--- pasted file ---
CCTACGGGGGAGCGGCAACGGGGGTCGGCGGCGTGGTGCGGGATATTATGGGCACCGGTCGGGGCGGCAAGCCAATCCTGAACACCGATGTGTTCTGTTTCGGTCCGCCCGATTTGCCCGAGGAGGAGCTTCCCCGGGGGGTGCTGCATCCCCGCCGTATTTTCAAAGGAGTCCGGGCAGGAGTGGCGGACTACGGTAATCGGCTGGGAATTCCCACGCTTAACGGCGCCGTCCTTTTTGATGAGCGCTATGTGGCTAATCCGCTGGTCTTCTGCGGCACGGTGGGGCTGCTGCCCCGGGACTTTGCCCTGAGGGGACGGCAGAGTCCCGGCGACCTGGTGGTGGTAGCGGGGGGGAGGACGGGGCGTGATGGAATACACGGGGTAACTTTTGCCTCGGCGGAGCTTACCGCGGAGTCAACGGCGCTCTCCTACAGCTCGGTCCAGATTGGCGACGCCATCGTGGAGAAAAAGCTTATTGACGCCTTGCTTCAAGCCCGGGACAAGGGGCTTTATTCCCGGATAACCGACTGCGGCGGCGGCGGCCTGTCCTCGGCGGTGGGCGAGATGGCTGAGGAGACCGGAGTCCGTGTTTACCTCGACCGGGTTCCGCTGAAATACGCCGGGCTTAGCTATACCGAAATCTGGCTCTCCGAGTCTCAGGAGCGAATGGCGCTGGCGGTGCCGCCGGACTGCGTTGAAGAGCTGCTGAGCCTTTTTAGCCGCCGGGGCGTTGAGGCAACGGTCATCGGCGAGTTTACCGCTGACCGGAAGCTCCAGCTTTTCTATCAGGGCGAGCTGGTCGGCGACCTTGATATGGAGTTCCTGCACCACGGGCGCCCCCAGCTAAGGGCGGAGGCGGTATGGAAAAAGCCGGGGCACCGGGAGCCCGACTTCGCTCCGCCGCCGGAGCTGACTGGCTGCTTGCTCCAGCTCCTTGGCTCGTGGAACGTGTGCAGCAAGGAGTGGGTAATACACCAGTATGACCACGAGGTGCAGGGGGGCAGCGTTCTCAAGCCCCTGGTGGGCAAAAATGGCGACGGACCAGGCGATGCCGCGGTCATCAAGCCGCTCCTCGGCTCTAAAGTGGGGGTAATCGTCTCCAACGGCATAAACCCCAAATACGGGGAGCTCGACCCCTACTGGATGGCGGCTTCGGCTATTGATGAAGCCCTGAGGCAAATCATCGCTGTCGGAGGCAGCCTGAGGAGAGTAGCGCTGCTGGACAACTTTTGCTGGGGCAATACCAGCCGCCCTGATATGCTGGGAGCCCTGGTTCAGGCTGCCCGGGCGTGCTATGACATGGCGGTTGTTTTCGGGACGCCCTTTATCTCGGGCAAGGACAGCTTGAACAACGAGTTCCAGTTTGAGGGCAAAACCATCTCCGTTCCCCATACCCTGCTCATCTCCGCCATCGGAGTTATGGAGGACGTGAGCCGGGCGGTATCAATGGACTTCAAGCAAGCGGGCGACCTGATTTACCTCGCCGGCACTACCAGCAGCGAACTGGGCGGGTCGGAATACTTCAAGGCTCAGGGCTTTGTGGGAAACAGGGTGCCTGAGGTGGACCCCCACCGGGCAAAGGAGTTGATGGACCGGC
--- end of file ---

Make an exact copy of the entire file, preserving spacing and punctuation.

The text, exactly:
CCTACGGGGGAGCGGCAACGGGGGTCGGCGGCGTGGTGCGGGATATTATGGGCACCGGTCGGGGCGGCAAGCCAATCCTGAACACCGATGTGTTCTGTTTCGGTCCGCCCGATTTGCCCGAGGAGGAGCTTCCCCGGGGGGTGCTGCATCCCCGCCGTATTTTCAAAGGAGTCCGGGCAGGAGTGGCGGACTACGGTAATCGGCTGGGAATTCCCACGCTTAACGGCGCCGTCCTTTTTGATGAGCGCTATGTGGCTAATCCGCTGGTCTTCTGCGGCACGGTGGGGCTGCTGCCCCGGGACTTTGCCCTGAGGGGACGGCAGAGTCCCGGCGACCTGGTGGTGGTAGCGGGGGGGAGGACGGGGCGTGATGGAATACACGGGGTAACTTTTGCCTCGGCGGAGCTTACCGCGGAGTCAACGGCGCTCTCCTACAGCTCGGTCCAGATTGGCGACGCCATCGTGGAGAAAAAGCTTATTGACGCCTTGCTTCAAGCCCGGGACAAGGGGCTTTATTCCCGGATAACCGACTGCGGCGGCGGCGGCCTGTCCTCGGCGGTGGGCGAGATGGCTGAGGAGACCGGAGTCCGTGTTTACCTCGACCGGGTTCCGCTGAAATACGCCGGGCTTAGCTATACCGAAATCTGGCTCTCCGAGTCTCAGGAGCGAATGGCGCTGGCGGTGCCGCCGGACTGCGTTGAAGAGCTGCTGAGCCTTTTTAGCCGCCGGGGCGTTGAGGCAACGGTCATCGGCGAGTTTACCGCTGACCGGAAGCTCCAGCTTTTCTATCAGGGCGAGCTGGTCGGCGACCTTGATATGGAGTTCCTGCACCACGGGCGCCCCCAGCTAAGGGCGGAGGCGGTATGGAAAAAGCCGGGGCACCGGGAGCCCGACTTCGCTCCGCCGCCGGAGCTGACTGGCTGCTTGCTCCAGCTCCTTGGCTCGTGGAACGTGTGCAGCAAGGAGTGGGTAATACACCAGTATGACCACGAGGTGCAGGGGGGCAGCGTTCTCAAGCCCCTGGTGGGCAAAAATGGCGACGGACCAGGCGATGCCGCGGTCATCAAGCCGCTCCTCGGCTCTAAAGTGGGGGTAATCGTCTCCAACGGCATAAACCCCAAATACGGGGAGCTCGACCCCTACTGGATGGCGGCTTCGGCTATTGATGAAGCCCTGAGGCAAATCATCGCTGTCGGAGGCAGCCTGAGGAGAGTAGCGCTGCTGGACAACTTTTGCTGGGGCAATACCAGCCGCCCTGATATGCTGGGAGCCCTGGTTCAGGCTGCCCGGGCGTGCTATGACATGGCGGTTGTTTTCGGGACGCCCTTTATCTCGGGCAAGGACAGCTTGAACAACGAGTTCCAGTTTGAGGGCAAAACCATCTCCGTTCCCCATACCCTGCTCATCTCCGCCATCGGAGTTATGGAGGACGTGAGCCGGGCGGTATCAATGGACTTCAAGCAAGCGGGCGACCTGATTTACCTCGCCGGCACTACCAGCAGCGAACTGGGCGGGTCGGAATACTTCAAGGCTCAGGGCTTTGTGGGAAACAGGGTGCCTGAGGTGGACCCCCACCGGGCAAAGGAGTTGATGGACCGGC